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2015 Tony Awards predictions collage

2015 Tony Awards predictions

Our Tony Awards predictions will give you a leg up on Broadway’s biggest night and this year’s super tight races

By Adam Feldman and David Cote
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Most years we share our Tony Awards predictions with the caveat that we’re not all-knowing beings of infallible insight (sorry to disabuse you), and some races are too close to call—or we’ve heard contradictory buzz on the Rialto. Some Broadway seasons are so weak that it’s hard to guess which of the sorta deserving will sorta win. But this year, it really is true. There are a number of strong contenders for Best Play and Best Musical, and the acting categories are stuffed with formidable opponents. Will Fun Home beat An American in Paris? It’s possible. Will Steven Boyer win over Alex Sharp? Yes! No! Help! Lightning round: Kristin or Kelli? We simply don’t know. But we can pretend to know. Read on!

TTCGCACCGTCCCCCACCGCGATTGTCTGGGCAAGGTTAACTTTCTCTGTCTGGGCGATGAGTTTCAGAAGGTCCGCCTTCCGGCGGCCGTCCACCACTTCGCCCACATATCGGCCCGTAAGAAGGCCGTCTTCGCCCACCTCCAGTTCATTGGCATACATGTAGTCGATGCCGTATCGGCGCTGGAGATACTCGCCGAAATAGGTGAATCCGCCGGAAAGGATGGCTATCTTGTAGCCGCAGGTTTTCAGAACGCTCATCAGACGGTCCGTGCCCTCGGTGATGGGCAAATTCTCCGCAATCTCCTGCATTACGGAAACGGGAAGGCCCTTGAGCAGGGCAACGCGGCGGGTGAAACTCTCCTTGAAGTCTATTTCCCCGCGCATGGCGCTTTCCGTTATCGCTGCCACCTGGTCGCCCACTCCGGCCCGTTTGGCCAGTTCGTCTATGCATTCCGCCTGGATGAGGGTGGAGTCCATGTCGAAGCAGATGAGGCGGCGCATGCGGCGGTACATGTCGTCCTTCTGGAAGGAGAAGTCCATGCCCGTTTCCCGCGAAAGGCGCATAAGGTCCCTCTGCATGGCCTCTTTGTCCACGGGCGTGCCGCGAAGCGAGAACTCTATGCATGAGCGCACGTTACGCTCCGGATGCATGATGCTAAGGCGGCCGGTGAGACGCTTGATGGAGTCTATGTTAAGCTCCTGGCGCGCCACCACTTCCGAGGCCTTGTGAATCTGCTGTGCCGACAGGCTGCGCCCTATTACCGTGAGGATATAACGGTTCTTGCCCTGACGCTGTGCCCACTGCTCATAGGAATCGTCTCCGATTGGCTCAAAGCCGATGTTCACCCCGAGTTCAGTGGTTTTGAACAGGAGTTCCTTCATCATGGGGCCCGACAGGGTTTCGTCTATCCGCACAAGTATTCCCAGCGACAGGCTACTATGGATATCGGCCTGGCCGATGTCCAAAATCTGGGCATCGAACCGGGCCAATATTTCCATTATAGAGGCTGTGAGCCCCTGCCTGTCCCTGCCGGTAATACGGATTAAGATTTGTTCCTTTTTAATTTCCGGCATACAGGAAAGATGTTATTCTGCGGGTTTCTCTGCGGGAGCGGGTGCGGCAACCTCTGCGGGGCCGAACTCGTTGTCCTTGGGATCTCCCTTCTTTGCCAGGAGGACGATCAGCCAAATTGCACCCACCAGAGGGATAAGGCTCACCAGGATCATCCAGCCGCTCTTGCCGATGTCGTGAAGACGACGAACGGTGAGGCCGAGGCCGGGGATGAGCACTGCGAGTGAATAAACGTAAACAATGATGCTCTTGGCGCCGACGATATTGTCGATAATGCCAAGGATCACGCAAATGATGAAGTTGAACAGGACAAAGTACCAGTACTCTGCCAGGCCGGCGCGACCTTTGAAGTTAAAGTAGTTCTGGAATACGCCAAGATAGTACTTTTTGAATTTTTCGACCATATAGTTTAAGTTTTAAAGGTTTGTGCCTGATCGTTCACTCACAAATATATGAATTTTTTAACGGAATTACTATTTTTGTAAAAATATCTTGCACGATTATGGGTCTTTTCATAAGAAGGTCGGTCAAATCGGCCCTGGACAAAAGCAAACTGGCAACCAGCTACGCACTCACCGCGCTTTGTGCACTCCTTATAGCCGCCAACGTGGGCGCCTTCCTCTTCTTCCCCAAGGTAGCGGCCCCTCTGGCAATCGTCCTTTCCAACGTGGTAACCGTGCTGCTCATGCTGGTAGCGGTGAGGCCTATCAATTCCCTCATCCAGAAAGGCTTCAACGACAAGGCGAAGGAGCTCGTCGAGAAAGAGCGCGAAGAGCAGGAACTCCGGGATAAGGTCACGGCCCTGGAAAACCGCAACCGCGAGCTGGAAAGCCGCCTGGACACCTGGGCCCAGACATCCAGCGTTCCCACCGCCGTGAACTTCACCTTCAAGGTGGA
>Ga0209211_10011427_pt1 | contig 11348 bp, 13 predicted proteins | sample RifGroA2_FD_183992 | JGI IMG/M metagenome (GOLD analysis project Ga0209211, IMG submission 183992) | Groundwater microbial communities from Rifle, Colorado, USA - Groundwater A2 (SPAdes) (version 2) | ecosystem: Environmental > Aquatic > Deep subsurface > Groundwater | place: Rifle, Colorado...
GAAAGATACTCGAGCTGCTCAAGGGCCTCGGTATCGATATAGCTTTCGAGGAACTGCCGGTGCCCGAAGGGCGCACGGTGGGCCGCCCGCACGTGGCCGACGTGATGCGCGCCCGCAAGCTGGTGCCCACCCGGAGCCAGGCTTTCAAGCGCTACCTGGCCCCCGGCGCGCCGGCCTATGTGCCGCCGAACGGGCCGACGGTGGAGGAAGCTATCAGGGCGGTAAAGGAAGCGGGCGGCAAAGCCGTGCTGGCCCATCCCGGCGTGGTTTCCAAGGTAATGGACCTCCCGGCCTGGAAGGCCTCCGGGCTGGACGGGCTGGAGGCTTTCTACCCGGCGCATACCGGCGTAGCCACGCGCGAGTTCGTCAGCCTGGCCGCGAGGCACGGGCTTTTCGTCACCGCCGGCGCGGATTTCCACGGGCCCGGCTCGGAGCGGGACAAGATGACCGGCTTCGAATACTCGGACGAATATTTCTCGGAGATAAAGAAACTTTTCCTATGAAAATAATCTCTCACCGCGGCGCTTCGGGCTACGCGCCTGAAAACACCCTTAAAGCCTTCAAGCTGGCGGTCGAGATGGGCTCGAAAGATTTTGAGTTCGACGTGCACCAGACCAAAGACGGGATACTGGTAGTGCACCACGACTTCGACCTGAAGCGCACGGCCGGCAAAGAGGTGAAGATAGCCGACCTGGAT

RECOMMENDED: See complete Tony Awards coverage

An American in Paris
Photograph: Angela Sterling

Best Musical

An American in Paris
Fun Home
Something Rotten!
The Visit

SET FOR GLORY: In a cheeringly diverse race, An American in Paris has the broadest appeal, with spectacular dance sequences set to Gershwin tunes. It’ll do gangbusters on the road.

SET TO BE ROBBED: Fun Home is the most intimate, complex and quirky of the bunch. But fear not: It will get a lot of consolation prizes in the acting and writing categories.
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Skylight
Photograph: John Haynes

Best Revival of a Play

The Elephant Man
Skylight
This Is Our Youth
You Can’t Take It with You

SET FOR GLORY: Skylight, beautifully staged by Stephen Daldry, has the distinct advantage of still being open, and Carey Mulligan and Bill Nighy give two of the year's best performances.

SET TO BE ROBBED: We’d prefer You Can’t Take It with You, which had a fine ensemble diving into the Kaufman and Hart classic. 

The King and I
Photograph: Paul Kolnik

Best Revival of a Musical

The King and I